The Law for the Conditions of Selection of Judges of 4 May 1981 established the conditions of eligibility for judges. The latter were to be hired among men who were legitimate children and had practical commitment to Islam and allegiance to the Islamic Republic. The law, which led to the hiring of clerics and Islamic legal scholars, also allowed hiring practically anyone as a judge who could “obtain the Judicial High Council’s permission.” Moreover, Note 2 of the Amendments of 4 October 1982 to this law allowed widespread employment of seminary students “who ha[d] general knowledge equivalent to a high school diploma” as judges at prosecutor’s offices in general as well as Revolutionary Courts.  

 

By 1989, the judiciary counted about 2,000 new judges trained in theological seminaries (graduates and students) and political appointees, many having replaced judges trained in law schools.

 

1997-Present: As of this writing (2013) the Law for Hiring Judges and its amendments of 4 October 1982, 7 February 1987, and 9 May 1988 are in full force and form the basis for hiring judges. The Executive Rules of Procedure of 22 December 1997 subjected such hiring to passing an entrance examination and successful completion of an apprenticeship program, the duration of which ranges between one and two years. The law does not limit hiring to men only but does not specify in what capacity women will be functioning, other than an advisory one.

Currently, judges are selected in accordance with the Guidelines on the Recruitment, Selection, and Internship for Judicial Candidates and the Hiring of Judges.

 

Dismissal of Judges: From 1979 to 1989, the judiciary was run by the Supreme Judicial Council which was composed of the head of the Supreme Court, the Prosecutor General (both of whom were appointed by the Supreme Leader), and three judges elected by the entire body of judges in the country. The Council had the power to hire and dismiss judges in accordance with the law.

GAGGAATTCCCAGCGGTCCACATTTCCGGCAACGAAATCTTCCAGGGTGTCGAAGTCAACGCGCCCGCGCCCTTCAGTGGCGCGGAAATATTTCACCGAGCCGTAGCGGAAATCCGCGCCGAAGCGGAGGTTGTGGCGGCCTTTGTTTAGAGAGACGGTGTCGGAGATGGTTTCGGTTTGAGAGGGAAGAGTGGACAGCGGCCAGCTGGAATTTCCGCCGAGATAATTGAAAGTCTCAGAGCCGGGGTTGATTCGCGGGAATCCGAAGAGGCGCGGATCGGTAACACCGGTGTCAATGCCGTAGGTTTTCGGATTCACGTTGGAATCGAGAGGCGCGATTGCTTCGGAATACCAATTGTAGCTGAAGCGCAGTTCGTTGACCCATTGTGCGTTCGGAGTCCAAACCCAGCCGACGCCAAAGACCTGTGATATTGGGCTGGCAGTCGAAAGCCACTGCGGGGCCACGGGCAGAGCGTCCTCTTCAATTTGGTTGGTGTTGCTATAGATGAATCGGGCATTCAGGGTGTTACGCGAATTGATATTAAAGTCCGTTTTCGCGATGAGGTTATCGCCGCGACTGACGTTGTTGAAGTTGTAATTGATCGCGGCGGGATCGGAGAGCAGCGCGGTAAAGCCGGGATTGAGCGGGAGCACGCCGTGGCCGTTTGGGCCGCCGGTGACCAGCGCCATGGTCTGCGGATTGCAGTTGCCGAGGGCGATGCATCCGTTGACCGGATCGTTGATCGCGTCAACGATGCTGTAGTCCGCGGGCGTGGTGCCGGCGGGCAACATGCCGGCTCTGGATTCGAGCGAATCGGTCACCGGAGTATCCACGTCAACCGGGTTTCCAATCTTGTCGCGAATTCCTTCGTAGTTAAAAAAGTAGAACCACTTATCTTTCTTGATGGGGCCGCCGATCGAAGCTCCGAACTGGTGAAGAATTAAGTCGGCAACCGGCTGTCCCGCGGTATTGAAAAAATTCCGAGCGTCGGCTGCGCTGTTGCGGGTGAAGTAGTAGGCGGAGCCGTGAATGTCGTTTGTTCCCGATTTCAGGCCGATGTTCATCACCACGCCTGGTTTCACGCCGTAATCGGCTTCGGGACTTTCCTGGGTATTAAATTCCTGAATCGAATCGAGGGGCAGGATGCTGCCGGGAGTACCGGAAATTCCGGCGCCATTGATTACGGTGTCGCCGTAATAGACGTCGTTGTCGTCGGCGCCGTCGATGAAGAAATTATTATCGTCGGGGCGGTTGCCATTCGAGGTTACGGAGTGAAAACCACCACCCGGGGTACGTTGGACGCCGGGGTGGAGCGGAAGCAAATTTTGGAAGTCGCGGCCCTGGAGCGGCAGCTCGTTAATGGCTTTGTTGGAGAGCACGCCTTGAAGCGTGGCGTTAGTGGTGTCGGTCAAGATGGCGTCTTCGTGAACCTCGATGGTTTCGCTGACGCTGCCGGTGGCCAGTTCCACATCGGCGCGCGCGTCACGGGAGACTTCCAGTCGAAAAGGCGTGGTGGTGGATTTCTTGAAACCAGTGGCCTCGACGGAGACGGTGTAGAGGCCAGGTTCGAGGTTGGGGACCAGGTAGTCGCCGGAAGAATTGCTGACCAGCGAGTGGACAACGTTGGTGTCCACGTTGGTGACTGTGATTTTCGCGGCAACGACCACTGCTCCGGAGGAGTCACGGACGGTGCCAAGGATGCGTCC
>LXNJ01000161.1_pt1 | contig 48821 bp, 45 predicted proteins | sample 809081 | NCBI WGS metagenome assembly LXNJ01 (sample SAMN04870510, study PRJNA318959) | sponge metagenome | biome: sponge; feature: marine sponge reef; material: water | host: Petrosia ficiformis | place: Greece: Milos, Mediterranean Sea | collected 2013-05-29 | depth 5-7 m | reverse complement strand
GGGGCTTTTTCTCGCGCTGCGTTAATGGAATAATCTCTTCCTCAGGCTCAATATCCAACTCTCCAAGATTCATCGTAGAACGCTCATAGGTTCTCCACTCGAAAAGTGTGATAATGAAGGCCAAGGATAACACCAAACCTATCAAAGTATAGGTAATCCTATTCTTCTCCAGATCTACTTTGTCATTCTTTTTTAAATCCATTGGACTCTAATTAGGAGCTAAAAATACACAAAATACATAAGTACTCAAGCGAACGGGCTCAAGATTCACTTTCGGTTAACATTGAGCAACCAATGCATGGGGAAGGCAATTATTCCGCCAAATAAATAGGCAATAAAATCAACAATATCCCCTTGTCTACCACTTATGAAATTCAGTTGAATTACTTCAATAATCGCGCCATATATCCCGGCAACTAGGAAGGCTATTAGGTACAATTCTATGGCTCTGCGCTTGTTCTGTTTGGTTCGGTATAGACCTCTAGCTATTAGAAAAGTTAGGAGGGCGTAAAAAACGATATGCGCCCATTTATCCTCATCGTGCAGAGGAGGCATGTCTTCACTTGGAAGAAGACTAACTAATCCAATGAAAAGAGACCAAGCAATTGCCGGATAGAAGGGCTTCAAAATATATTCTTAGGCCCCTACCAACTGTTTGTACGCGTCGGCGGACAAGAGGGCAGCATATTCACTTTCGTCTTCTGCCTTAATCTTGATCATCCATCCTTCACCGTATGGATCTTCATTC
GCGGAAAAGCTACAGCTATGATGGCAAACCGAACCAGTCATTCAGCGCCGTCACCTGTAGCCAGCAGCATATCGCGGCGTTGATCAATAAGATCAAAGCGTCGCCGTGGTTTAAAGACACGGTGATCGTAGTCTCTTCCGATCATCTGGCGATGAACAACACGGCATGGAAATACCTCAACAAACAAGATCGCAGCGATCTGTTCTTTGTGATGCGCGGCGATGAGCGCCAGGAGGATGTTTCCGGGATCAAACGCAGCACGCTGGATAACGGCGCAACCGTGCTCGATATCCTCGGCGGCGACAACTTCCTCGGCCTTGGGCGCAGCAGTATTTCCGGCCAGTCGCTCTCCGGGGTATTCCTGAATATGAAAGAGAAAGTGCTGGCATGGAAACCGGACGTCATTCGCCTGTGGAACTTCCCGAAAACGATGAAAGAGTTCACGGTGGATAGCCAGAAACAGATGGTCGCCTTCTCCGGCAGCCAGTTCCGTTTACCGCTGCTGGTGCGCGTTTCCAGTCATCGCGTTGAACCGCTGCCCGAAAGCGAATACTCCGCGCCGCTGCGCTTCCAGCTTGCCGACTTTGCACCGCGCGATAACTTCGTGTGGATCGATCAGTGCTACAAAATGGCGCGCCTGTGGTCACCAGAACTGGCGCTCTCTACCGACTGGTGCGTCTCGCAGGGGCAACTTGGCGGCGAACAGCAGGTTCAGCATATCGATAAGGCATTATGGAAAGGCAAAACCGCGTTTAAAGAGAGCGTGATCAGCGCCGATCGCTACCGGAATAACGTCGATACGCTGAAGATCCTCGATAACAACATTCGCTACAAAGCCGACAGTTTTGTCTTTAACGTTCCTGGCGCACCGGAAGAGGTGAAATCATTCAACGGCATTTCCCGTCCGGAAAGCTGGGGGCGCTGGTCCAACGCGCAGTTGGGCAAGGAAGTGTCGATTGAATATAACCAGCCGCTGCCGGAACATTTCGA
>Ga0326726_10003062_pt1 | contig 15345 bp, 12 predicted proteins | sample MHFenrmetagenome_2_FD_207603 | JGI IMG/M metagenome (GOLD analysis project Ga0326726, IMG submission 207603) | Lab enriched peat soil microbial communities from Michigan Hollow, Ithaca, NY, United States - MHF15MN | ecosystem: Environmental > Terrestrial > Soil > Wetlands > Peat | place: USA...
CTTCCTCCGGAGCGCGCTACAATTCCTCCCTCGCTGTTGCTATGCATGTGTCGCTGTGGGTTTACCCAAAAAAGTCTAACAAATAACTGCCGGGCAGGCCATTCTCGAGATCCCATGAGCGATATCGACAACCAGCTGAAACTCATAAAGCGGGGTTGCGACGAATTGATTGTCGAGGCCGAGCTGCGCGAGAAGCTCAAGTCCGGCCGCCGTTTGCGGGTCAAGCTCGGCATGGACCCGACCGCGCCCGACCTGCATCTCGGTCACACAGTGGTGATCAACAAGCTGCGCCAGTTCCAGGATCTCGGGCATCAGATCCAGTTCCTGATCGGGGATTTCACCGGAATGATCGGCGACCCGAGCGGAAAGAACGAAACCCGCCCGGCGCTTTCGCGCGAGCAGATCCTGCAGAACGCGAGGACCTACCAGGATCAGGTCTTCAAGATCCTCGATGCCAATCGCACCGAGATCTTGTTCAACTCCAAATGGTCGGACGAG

The constitutional reforms of 1989 substituted the Supreme Judicial Council with one person, the Head of the Judiciary. The Supreme Leader, whose mandate is not subject to popular vote, appoints the Head of the Judiciary for a 5-year term. The latter has significant power to influence the dismissal of judges. Dismissal cases are referred to three types of disciplinary courts, presided over by judges appointed by the Head of the Judiciary, who has veto power over any decisions made by the relevant courts.

 

Two of these courts, established in 1991 and 2011, are charged with examining the judges’ conduct from a religious and ideological standpoint. The process does not necessarily involve the defendant and the final decision, left to the Head of the Judiciary, is not subject to appeal.

 

About this Case

He knew poverty and discrimination too well to be indifferent. He worked to pay for his law studies. His hope to be a lawyer and fight injustice was shattered in an Intelligence detention center in Sanandaj

Information about death in custody of Mr. Ebrahim Lotfollahi Mirehki son of Afsaneh and Mohammad has been published by Rooz Online (January 28, 2008, January 16, 2010), Amir Kabir newsletter (January 20, 2008), Human Rights Reporters Committee (January 14, 2011), Rooz website (February 19, 2008), and Radio Zamaneh (January 19, 2008). Additional information was obtained from interviews with the lawyer of Mr. Lotfollahi’s family, interviews with his family, and interviews with human rights activists.

Mr. Ebrahim Lotfollahi Mirehki was a senior law student at Payam-e-Noor University in Sanandaj. According to one of his closest friends, he was an intelligent person with a talent for painting and cartoons. Mr. Lotfollahi was against injustice, discrimination, and inequality. Mr. Lotfollahi also paid much attention to his religious duties (Rooz Online, January 16, 2010). Mr. Lotfollahi was interested in social activism prior to his arrest, he volunteered for the Red Crescent Society in Sanandaj for more than two years. He also actively participated in Kurdish language classes held by Mamousta Sharif Hussein Panahi, a well-known poet in Kurdistan, and after finishing the courses he mentored new students.